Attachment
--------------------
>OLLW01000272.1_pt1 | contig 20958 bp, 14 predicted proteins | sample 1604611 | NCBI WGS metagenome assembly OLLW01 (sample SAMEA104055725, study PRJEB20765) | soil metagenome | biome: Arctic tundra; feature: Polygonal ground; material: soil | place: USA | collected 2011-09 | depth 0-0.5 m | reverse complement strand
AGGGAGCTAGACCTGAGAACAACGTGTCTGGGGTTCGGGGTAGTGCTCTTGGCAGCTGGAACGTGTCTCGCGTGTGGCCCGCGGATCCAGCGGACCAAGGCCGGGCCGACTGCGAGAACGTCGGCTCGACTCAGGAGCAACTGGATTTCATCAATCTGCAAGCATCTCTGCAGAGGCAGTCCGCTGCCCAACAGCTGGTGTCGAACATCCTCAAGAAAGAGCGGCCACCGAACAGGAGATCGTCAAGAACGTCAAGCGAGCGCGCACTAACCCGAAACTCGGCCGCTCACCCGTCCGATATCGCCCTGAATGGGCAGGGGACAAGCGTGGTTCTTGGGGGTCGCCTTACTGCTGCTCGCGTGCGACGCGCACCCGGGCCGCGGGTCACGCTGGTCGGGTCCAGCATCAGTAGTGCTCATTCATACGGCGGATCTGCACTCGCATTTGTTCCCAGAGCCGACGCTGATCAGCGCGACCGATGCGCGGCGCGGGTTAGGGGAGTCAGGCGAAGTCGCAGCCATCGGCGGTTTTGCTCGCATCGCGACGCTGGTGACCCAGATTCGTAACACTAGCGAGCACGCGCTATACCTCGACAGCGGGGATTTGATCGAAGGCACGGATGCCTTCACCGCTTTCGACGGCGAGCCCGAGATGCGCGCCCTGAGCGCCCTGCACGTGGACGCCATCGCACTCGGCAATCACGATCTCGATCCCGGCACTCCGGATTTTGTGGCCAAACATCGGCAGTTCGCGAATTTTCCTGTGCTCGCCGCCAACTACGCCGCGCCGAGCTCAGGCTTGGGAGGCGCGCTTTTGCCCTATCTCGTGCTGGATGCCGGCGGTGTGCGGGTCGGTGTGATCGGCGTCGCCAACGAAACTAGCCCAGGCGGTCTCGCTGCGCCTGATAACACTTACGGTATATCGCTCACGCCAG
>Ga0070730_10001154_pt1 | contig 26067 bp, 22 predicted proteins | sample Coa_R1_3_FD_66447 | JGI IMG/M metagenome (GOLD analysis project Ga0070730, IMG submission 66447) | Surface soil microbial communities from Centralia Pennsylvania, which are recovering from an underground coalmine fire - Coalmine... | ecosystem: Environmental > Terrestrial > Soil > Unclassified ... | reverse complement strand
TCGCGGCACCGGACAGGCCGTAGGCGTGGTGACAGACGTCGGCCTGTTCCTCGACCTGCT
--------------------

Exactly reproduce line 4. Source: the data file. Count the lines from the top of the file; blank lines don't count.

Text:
TCGCGGCACCGGACAGGCCGTAGGCGTGGTGACAGACGTCGGCCTGTTCCTCGACCTGCT